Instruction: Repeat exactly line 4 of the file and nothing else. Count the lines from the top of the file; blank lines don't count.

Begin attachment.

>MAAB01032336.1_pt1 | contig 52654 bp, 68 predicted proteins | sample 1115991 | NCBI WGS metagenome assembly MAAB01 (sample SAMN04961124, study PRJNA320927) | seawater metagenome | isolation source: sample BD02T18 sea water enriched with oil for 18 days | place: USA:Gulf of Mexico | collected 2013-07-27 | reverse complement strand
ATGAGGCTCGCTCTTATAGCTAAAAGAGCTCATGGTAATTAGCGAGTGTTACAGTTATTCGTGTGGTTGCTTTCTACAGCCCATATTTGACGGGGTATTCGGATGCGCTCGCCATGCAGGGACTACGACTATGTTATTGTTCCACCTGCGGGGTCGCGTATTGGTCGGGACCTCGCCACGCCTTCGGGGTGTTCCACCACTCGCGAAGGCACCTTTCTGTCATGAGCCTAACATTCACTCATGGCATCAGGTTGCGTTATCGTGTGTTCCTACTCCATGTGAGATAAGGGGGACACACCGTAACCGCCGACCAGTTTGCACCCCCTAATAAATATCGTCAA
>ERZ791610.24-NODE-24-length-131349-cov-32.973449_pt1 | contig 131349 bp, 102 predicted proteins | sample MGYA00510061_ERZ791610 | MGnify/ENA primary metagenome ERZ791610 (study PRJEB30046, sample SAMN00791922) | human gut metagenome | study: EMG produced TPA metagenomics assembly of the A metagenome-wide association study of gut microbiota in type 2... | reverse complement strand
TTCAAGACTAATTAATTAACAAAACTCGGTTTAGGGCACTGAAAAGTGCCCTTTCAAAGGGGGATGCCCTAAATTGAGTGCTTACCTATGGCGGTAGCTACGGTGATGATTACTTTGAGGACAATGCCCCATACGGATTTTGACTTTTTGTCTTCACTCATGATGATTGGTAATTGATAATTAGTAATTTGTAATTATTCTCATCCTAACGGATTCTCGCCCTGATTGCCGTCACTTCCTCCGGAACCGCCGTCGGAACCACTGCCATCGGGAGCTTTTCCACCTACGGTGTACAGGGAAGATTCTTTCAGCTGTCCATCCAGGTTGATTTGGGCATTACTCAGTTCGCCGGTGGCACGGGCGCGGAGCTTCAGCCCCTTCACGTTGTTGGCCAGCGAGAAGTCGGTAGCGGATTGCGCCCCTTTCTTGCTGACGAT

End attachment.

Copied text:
TTCAAGACTAATTAATTAACAAAACTCGGTTTAGGGCACTGAAAAGTGCCCTTTCAAAGGGGGATGCCCTAAATTGAGTGCTTACCTATGGCGGTAGCTACGGTGATGATTACTTTGAGGACAATGCCCCATACGGATTTTGACTTTTTGTCTTCACTCATGATGATTGGTAATTGATAATTAGTAATTTGTAATTATTCTCATCCTAACGGATTCTCGCCCTGATTGCCGTCACTTCCTCCGGAACCGCCGTCGGAACCACTGCCATCGGGAGCTTTTCCACCTACGGTGTACAGGGAAGATTCTTTCAGCTGTCCATCCAGGTTGATTTGGGCATTACTCAGTTCGCCGGTGGCACGGGCGCGGAGCTTCAGCCCCTTCACGTTGTTGGCCAGCGAGAAGTCGGTAGCGGATTGCGCCCCTTTCTTGCTGACGAT